While climate change and global warming are an ongoing cause for concern, monitoring the environment is a costly and time consuming activity for conservationists to carry out without help from local experts – of the feathered variety.
Each year thousands of citizens in the US get involved with the annual Christmas bird count. They are not professional birders, but their counts do help biologists and other researchers to get a better idea of the grand scale of things. Over time this count has revealed that almost 60 percent of migratory birds are spending their winters further north than they did forty years ago.
Terms such as global warming, carbon footprint and climate change are becoming part of every day vocabulary as people become more aware of the far reaching consequences of mankindâ€™s abuse of the planet. Researchers at the Royal Society for the Protection of Birds (RSPB), Durham University and Cambridge University have been monitoring the effect of climate change on bird populations in the United Kingdom and have reached some disturbing conclusions.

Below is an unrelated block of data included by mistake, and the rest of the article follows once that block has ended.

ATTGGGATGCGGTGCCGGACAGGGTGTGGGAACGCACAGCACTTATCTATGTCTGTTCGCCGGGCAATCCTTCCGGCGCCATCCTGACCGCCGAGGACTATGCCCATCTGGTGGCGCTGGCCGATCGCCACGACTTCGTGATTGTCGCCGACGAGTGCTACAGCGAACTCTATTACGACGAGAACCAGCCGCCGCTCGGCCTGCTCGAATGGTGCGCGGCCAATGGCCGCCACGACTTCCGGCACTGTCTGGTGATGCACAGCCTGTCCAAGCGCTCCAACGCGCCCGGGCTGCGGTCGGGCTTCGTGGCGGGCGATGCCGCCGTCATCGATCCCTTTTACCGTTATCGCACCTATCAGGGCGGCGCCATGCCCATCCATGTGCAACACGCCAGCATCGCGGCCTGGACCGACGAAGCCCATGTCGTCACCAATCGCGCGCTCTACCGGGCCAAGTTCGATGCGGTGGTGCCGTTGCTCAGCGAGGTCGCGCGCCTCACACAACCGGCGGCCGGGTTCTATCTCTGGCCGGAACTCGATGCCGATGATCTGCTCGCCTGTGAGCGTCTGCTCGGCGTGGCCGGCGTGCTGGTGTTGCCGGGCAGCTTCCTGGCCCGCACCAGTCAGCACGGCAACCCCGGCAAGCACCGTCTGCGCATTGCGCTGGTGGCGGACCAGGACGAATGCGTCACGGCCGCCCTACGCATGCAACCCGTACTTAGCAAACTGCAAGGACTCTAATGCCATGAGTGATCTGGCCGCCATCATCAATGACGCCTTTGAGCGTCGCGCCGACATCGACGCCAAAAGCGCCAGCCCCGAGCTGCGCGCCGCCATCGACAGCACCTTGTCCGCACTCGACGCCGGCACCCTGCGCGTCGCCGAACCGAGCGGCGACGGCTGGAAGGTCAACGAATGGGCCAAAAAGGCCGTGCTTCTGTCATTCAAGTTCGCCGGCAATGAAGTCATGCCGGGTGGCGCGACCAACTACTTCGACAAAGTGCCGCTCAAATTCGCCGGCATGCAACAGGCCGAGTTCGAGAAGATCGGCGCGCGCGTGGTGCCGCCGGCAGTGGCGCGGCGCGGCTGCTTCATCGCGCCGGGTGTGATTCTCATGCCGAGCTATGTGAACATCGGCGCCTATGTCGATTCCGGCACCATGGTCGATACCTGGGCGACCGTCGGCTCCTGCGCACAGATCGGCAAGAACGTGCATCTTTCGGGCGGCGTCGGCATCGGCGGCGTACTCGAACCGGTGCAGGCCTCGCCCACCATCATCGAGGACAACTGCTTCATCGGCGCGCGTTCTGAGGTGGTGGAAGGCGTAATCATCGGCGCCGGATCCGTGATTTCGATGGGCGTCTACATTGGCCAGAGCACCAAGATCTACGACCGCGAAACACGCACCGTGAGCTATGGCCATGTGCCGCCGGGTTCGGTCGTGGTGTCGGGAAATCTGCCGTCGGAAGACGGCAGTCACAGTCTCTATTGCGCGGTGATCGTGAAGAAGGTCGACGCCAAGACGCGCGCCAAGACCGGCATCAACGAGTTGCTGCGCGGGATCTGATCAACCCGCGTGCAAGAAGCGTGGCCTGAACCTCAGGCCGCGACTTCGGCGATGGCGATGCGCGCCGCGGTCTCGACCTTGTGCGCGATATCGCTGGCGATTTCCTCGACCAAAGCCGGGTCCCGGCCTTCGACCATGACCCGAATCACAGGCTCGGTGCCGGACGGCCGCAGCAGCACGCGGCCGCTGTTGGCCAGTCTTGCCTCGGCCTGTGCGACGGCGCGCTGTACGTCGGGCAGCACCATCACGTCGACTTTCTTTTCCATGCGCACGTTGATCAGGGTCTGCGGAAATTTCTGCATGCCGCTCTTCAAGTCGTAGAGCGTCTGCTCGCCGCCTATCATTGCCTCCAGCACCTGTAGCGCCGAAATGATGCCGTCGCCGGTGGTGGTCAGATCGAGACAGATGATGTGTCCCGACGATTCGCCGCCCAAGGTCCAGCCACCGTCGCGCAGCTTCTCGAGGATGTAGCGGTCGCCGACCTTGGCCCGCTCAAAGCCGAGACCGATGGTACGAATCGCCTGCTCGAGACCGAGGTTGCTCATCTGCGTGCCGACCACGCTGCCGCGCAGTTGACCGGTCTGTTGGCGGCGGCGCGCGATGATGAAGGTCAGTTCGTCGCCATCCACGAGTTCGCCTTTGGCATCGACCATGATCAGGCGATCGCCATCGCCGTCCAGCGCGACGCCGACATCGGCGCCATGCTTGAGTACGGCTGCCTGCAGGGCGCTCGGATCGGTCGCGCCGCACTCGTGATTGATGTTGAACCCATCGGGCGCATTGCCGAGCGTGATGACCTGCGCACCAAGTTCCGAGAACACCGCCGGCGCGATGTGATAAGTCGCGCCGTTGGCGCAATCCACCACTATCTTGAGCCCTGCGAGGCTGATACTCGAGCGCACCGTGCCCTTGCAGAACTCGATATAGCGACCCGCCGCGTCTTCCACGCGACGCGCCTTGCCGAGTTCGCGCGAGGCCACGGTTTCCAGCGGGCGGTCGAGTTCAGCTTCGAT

Rocky Mountain College in Billings, Montana, will serve as the host venue for the 2008 Montana Bird Festival to be held 6 to 8 June. Montana Audubon will be joining up with Yellowstone Valley Audubon Society to invite birding enthusiasts to enjoy three days of seminars, workshops, field trips and much more.
According to recent research and data, as many as 20-30% of all animal species will be at an increased risk of extinction if temperatures continue to rise. Experts estimate that an increase of more than 2.5 Â°C in average temperatures across the globe could have a deadly impact on existing animal species as it will make survival more difficult. This is especially the case for many birds.